Pakistan to be Thar by 2025

By Maryam Iraj

Save water or else we die soon out of thirst. By 2025, we shall be living in a Pakistan which will be devoid of water and 70% of our water reservoirs would be running dry.

For example, Baluchistan which once was famous for the deep blue, crystal waters of Pakistan is suffering from the crushing braces of water crisis. According to experts, not only available water reservoirs are running dry but also previously abundant reservoirs have shrunk in the past decade, and with the ongoing political currents, situation will get only worse.

Twenty one years ago in 1997, Baluchistan was struck for the first time with water shortage. A drought in 2000 originated from Aranji, a sub-tehsil (division) of Khuzdar district, whipped through 22 districts of Baluchistan. It was the first alarm which must have gotten our government on heels. But in the past seventeen years, we had nothing but political fiascoes to mortify the nation.

This water scourge in Baluchistan has elicited a massive migration, impelling people to move due to hunger and diseases. Successive provincial governments superficially justified that they have been able to reverse the process. But verbosity never severs the purpose. Pakistan is set to hit a bigger cataclysm, national water crisis, brewing from the political and academic negligence.

In May, upon the suo motu notice of the acute water situation in Baluchistan by the chief justice of Pakistan, Mian Saqib Nisar, two former chief ministers of the crisis-struck province were summoned to the court to explain the fatal situation. Many present in the apex court claimed to be in receipt of the donations to deal with the water crisis. CJP readily replied that donation money aloe won’t solve this catastrophic situation, it needs political acumen and will to pull through this deadly situation alive. According to CJP, we need to be responsible to pay our water bills on time, and illegal water connections of tube-wells and water reserves must be disconnected.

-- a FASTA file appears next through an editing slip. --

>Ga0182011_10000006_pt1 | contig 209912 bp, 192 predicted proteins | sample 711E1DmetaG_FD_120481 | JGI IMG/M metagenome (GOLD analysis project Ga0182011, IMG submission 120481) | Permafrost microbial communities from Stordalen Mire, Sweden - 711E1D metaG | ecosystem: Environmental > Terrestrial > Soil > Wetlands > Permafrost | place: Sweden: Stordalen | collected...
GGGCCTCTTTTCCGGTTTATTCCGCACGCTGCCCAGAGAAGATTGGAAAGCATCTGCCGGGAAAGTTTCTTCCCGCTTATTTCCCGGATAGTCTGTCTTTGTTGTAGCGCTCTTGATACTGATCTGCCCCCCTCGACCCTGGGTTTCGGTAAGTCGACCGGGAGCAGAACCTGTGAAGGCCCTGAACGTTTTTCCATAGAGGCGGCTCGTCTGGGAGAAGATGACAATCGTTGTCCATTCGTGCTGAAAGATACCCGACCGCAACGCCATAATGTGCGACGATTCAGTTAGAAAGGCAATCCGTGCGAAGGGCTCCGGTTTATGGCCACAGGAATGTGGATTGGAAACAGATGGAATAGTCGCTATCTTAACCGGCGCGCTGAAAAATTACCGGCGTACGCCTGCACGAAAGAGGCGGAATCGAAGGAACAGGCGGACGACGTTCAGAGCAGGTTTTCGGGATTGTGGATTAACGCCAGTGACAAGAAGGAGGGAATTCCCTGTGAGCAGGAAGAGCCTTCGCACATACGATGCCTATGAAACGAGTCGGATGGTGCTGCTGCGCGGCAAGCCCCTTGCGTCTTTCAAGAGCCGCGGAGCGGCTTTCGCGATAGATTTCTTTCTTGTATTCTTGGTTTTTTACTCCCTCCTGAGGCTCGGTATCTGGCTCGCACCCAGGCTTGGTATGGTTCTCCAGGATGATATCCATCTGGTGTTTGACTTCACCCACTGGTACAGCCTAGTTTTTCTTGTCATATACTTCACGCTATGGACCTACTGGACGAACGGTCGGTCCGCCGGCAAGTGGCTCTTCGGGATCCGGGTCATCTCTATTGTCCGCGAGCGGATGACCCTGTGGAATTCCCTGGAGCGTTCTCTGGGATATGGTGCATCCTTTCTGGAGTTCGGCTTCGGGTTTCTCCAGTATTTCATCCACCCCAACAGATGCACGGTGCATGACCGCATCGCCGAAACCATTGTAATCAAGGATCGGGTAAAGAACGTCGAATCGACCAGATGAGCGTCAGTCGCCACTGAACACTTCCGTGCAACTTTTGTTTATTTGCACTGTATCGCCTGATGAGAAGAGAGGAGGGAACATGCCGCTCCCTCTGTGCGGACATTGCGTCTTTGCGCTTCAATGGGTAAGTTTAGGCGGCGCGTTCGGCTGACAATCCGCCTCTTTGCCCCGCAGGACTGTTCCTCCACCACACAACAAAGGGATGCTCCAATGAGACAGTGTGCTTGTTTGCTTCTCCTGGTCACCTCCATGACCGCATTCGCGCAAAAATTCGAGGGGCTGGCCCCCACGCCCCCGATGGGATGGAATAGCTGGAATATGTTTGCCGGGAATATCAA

There were times, few decades ago, when heavy snow and rainfalls were enjoyed and were perceived as sources of replenishing the underground water.

According to the provincial government’s data, there is a visible decline in the average rainfall in the province annually, from 19.5 inches in 1982 to less than 4 inches in 2018.

It further adds that at present, the annual refill of underground water is about 38 cusecs against the annual release of 67 cusecs, amounting to the deficit of 29 cusecs.

In Baluchistan’s capital city, Quetta, the water level is at decline at the rate of 10 feet every year. With these disastrous calculations, in some areas, lands have to be drilled at a depth of 1,500-4,000 feet for quick relief.

Hundreds of underground water tunnels have also been dried up due to a deepening of the water level. Some of the water tunnels, traditional water sources, have been in service of the Pakistani people since the era of Mughals. These perforated tunnels with the length of almost one to five kilometers at a stretch have been dried up now.

If we keep losing our water reservoirs and have no planning to deal with water emergency at present and in future, we shall suffer from massive migrations while hopelessly awaiting the cataclysm.

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